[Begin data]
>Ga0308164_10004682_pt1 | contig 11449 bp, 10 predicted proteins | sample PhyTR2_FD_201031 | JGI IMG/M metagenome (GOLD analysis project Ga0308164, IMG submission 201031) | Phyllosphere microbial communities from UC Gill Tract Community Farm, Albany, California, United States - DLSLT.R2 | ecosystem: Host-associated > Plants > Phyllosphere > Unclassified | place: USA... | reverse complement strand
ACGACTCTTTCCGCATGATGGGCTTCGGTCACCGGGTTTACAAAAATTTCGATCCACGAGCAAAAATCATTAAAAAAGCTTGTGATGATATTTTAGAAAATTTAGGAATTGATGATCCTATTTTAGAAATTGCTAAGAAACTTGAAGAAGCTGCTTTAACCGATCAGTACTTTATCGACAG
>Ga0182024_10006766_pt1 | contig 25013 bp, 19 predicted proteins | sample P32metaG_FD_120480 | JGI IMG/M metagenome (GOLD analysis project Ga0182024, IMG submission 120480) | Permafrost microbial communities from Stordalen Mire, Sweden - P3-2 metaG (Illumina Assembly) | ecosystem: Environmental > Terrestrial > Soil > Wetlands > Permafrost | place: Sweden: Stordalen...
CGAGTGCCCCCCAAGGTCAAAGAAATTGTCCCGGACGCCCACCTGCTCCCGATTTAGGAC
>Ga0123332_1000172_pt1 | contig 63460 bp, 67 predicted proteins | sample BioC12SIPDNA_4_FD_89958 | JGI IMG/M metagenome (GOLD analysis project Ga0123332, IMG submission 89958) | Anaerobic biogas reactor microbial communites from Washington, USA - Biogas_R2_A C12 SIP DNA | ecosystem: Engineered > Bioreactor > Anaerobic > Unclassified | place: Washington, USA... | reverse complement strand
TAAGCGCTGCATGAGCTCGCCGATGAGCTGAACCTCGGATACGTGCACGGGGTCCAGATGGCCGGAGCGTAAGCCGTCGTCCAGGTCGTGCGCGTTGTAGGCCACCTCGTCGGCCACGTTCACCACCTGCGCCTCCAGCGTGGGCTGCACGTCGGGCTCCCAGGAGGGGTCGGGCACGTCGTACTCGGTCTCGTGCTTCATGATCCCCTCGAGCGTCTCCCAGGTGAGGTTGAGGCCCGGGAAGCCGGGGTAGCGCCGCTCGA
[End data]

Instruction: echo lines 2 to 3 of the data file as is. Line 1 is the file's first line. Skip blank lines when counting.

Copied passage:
ACGACTCTTTCCGCATGATGGGCTTCGGTCACCGGGTTTACAAAAATTTCGATCCACGAGCAAAAATCATTAAAAAAGCTTGTGATGATATTTTAGAAAATTTAGGAATTGATGATCCTATTTTAGAAATTGCTAAGAAACTTGAAGAAGCTGCTTTAACCGATCAGTACTTTATCGACAG
>Ga0182024_10006766_pt1 | contig 25013 bp, 19 predicted proteins | sample P32metaG_FD_120480 | JGI IMG/M metagenome (GOLD analysis project Ga0182024, IMG submission 120480) | Permafrost microbial communities from Stordalen Mire, Sweden - P3-2 metaG (Illumina Assembly) | ecosystem: Environmental > Terrestrial > Soil > Wetlands > Permafrost | place: Sweden: Stordalen...